ABSTRACT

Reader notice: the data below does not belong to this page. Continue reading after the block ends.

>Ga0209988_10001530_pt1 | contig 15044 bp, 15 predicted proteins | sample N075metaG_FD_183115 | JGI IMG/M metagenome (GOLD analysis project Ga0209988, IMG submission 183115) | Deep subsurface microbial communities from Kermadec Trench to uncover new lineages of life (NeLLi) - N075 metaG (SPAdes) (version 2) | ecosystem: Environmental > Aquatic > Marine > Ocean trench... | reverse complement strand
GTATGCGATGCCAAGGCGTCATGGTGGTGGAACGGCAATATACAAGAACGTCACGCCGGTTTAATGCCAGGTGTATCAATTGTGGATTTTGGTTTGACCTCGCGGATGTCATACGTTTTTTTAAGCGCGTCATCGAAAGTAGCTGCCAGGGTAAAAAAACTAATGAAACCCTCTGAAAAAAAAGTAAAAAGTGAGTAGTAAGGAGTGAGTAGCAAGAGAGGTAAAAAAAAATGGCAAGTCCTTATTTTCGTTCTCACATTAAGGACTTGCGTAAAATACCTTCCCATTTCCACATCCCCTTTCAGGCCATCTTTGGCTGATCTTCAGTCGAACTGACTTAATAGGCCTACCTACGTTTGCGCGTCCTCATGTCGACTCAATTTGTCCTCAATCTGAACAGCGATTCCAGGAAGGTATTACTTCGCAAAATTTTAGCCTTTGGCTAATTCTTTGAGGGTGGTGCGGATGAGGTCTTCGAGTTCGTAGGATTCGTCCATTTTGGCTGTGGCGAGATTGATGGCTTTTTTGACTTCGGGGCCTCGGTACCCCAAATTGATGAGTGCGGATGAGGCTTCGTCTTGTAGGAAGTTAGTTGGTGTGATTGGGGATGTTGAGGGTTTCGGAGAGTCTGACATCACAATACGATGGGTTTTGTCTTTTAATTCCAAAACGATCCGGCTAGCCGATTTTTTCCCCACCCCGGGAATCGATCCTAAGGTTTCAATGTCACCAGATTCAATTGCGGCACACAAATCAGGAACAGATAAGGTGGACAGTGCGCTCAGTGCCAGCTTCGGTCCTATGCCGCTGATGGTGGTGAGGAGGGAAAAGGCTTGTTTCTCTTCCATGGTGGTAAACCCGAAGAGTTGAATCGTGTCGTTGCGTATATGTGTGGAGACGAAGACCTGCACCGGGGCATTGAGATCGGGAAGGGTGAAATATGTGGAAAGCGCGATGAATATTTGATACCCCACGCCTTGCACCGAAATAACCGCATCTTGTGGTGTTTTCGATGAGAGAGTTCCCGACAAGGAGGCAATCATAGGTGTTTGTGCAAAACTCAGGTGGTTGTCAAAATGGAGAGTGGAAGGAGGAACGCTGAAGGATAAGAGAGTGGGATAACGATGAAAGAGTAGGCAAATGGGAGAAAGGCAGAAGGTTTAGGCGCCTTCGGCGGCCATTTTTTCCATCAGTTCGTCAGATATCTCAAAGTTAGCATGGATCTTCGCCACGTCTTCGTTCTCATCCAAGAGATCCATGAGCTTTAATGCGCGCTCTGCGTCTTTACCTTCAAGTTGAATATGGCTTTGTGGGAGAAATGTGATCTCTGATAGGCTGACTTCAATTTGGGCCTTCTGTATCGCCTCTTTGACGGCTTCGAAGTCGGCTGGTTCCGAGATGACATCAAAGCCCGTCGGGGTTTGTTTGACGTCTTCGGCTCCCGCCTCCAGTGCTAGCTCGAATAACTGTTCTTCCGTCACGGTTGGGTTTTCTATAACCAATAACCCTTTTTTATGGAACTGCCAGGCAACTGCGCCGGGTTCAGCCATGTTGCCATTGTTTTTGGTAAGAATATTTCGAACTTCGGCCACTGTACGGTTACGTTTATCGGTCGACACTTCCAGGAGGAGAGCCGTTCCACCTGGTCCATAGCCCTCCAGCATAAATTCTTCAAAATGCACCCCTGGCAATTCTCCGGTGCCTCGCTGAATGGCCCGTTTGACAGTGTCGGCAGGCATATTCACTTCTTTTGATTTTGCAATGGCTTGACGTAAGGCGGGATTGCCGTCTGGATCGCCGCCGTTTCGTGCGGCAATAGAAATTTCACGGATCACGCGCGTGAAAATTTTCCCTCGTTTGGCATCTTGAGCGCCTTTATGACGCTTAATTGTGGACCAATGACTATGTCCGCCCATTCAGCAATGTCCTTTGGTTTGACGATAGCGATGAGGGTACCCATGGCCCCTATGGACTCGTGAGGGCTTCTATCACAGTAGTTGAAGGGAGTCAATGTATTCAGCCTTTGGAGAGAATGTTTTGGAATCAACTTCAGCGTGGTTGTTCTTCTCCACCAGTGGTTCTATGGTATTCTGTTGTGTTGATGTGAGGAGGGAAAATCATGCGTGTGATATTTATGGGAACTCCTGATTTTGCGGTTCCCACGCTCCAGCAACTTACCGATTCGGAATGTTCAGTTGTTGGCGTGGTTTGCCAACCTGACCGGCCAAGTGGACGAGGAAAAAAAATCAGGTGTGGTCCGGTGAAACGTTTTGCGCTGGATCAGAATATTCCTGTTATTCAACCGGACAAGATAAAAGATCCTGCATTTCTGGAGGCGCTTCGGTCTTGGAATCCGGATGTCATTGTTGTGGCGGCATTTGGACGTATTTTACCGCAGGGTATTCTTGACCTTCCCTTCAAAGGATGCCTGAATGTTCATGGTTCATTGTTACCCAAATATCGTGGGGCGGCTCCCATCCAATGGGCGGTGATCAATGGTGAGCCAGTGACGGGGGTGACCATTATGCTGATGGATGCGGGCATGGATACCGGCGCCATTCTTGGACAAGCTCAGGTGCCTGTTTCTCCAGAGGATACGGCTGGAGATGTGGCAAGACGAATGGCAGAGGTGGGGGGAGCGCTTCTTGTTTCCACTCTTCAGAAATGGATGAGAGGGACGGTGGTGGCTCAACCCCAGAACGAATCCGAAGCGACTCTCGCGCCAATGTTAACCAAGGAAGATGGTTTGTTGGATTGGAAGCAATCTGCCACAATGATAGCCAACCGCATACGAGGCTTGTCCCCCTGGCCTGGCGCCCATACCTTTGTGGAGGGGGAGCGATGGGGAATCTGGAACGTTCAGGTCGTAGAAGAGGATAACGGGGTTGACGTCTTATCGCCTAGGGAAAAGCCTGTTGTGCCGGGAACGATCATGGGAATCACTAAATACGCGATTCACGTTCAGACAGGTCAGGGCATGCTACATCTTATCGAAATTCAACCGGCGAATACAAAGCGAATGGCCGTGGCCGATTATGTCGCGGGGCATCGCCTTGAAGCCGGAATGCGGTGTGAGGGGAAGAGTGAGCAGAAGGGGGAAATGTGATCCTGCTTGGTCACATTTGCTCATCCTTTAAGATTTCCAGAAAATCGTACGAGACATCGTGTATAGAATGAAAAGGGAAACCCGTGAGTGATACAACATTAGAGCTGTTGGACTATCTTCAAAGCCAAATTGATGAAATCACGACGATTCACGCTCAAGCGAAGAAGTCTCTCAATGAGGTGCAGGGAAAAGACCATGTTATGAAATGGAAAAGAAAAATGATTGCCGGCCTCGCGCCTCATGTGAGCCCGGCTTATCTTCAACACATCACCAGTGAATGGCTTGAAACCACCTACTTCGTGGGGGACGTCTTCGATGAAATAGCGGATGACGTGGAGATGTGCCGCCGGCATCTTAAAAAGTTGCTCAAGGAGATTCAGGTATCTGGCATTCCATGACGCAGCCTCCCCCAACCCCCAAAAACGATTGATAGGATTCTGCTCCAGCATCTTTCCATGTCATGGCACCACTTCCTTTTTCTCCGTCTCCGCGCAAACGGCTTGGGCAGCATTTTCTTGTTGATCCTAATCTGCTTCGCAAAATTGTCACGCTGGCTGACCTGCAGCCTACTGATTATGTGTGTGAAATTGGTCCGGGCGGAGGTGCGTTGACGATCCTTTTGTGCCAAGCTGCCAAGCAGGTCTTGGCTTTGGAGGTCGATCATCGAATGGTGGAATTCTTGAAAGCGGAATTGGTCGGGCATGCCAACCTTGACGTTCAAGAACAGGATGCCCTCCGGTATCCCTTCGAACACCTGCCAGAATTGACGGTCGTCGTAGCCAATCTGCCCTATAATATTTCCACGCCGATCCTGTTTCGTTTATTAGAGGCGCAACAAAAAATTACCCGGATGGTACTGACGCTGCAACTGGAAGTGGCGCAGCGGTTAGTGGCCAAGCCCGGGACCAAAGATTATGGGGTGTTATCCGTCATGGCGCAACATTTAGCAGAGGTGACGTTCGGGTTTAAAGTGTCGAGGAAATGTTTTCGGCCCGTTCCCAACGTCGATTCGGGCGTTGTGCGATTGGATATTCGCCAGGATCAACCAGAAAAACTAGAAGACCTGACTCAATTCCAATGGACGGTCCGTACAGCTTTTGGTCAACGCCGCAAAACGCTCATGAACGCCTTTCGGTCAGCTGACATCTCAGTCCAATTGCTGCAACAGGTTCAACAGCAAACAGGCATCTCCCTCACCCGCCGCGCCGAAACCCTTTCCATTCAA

Elocution played a central role in nineteenth-century American formations of normative national identity, but elocution manuals, as archival materials, have been underexamined for their impact on the determination of both an American poetic tradition and American nationalism. These manuals can be contextualized through the popular diagnosis of neurasthenia or nervous disorder, which physiologists attempted to cure by prescribing proper embodiment and systemization of speech. Elocution manuals combined these physical prescriptions with attention to the public's aesthetic taste, thereby serving as mediators between physiologists and the public. A study of seven manuals published between 1789 and 1896 reveals, however, that the cultural hierarchies of texts and bodies prescribed by earlier manuals gave way toward the end of the century to a print culture in which the reading public decided which texts best suited their elocutionary and physiological needs. It can be seen that the national obsession with elocution was connected with widespread nervousness about an increasingly pluralistic population. To soothe this anxiety, authors of elocution manuals employed two reciprocal methods: the creation of a physiological congruence among the several bodies of the public body and the standardization of an American rhetorical and poetic form.

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